The second scene manages to be mind numbingly stupid. For some reason which is never explained, the family stopped up ahead on the highway, and allowed themselves to get eaten by zombies. Seriously – there is absolutely no reason given for this. The truck still has fuel – the next scene shows the team driving it again – and there were no buildings nearby (for supplies), nor other vehicles on the road (for gas, or possibly acting as obstacles). This was simply an opportunity to have some gross-out intestine-eating effects. But hey, maybe the family suddenly grew a conscience and decided to let themselves be eaten for their sins. That, or the producers can’t afford to soup up another vehicle, so they conveniently had to get the truck back into the team’s hands. So the team simply gets into the truck and drives away – ignoring the zombies that somehow, mysteriously, managed to eat this well-armed family that was just recently inside the protection of said truck. I’m still scratching my head.
They manage to contact Citizen Z, who is developing an unhealthy crush on Addy, and he tells them there’s a chopper available on the roof of the Infection Control center in McLean, Virginia. It’s one hundred kilometers away, and despite all of the action of the past five, they get there with no incidents.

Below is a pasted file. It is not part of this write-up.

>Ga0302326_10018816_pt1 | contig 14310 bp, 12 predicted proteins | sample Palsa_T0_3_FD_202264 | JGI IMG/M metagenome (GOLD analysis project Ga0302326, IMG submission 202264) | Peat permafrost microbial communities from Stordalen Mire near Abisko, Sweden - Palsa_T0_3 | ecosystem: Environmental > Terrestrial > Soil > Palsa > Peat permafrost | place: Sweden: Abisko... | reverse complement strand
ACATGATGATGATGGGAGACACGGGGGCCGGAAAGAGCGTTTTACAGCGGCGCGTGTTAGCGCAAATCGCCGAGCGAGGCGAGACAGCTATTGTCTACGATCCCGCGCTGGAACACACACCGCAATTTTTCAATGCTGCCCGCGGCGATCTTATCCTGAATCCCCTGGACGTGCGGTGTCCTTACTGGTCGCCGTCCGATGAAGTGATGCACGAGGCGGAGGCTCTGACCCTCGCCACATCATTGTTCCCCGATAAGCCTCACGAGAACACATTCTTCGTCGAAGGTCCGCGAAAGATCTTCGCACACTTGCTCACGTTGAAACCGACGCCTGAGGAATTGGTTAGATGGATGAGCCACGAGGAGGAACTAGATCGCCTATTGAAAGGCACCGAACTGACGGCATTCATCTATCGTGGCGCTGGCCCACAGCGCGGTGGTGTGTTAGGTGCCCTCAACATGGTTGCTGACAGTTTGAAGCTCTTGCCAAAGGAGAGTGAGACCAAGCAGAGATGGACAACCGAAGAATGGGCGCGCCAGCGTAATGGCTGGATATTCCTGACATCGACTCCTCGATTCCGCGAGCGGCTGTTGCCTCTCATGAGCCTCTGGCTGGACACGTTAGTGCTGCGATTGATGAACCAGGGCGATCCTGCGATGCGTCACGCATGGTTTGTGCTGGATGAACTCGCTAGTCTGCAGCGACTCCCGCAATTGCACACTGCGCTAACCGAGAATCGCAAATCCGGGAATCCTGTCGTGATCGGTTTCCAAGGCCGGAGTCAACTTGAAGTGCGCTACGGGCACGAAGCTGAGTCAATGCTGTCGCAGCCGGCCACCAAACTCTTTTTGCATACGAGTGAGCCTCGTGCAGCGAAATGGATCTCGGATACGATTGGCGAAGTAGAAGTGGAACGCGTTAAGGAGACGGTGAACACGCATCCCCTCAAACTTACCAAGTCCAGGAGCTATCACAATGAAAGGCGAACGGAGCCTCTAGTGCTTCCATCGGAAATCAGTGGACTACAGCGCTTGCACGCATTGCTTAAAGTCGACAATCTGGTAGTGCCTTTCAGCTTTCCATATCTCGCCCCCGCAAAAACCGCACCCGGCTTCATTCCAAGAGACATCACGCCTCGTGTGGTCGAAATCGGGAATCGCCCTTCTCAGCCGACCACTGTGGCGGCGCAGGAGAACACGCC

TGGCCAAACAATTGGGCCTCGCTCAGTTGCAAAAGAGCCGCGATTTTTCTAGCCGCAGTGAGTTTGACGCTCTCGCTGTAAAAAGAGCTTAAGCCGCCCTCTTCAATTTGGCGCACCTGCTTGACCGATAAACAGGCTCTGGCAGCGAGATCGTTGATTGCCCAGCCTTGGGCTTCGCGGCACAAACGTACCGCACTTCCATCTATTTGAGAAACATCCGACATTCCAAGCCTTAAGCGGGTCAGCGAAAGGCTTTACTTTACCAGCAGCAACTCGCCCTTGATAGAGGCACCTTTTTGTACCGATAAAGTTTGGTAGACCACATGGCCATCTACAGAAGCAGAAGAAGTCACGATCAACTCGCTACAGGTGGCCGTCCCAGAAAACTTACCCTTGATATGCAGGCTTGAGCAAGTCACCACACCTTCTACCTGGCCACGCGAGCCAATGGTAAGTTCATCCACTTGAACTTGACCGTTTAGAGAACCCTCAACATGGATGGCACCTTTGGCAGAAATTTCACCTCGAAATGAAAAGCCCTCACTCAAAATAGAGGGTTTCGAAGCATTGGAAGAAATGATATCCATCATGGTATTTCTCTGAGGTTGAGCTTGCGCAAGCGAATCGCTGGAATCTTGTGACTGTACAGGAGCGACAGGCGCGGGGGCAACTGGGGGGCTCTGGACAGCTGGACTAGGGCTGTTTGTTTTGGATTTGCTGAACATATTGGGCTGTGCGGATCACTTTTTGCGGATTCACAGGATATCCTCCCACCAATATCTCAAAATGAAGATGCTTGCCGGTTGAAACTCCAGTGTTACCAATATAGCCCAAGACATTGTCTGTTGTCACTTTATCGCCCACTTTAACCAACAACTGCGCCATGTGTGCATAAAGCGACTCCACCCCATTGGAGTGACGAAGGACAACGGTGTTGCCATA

The center is run by an insane General and his pill-popping doorman. While talking to the soldier guarding the door, Addy ostentatiously uses her GoPro to film him. Why does she do this? Does she use the film to upload to Citizen Z? Does she post it to a social media site? Who knows? The fact that there is a shot of her doing it says that there should be some meaning, but that would be assuming that the writers and directors of this show are actually trying to put together a cohesive narrative. No such luck. It’s just a throwaway moment, save perhaps for the product placement (I sincerely hope that GoPro is not paying The Asylum any money).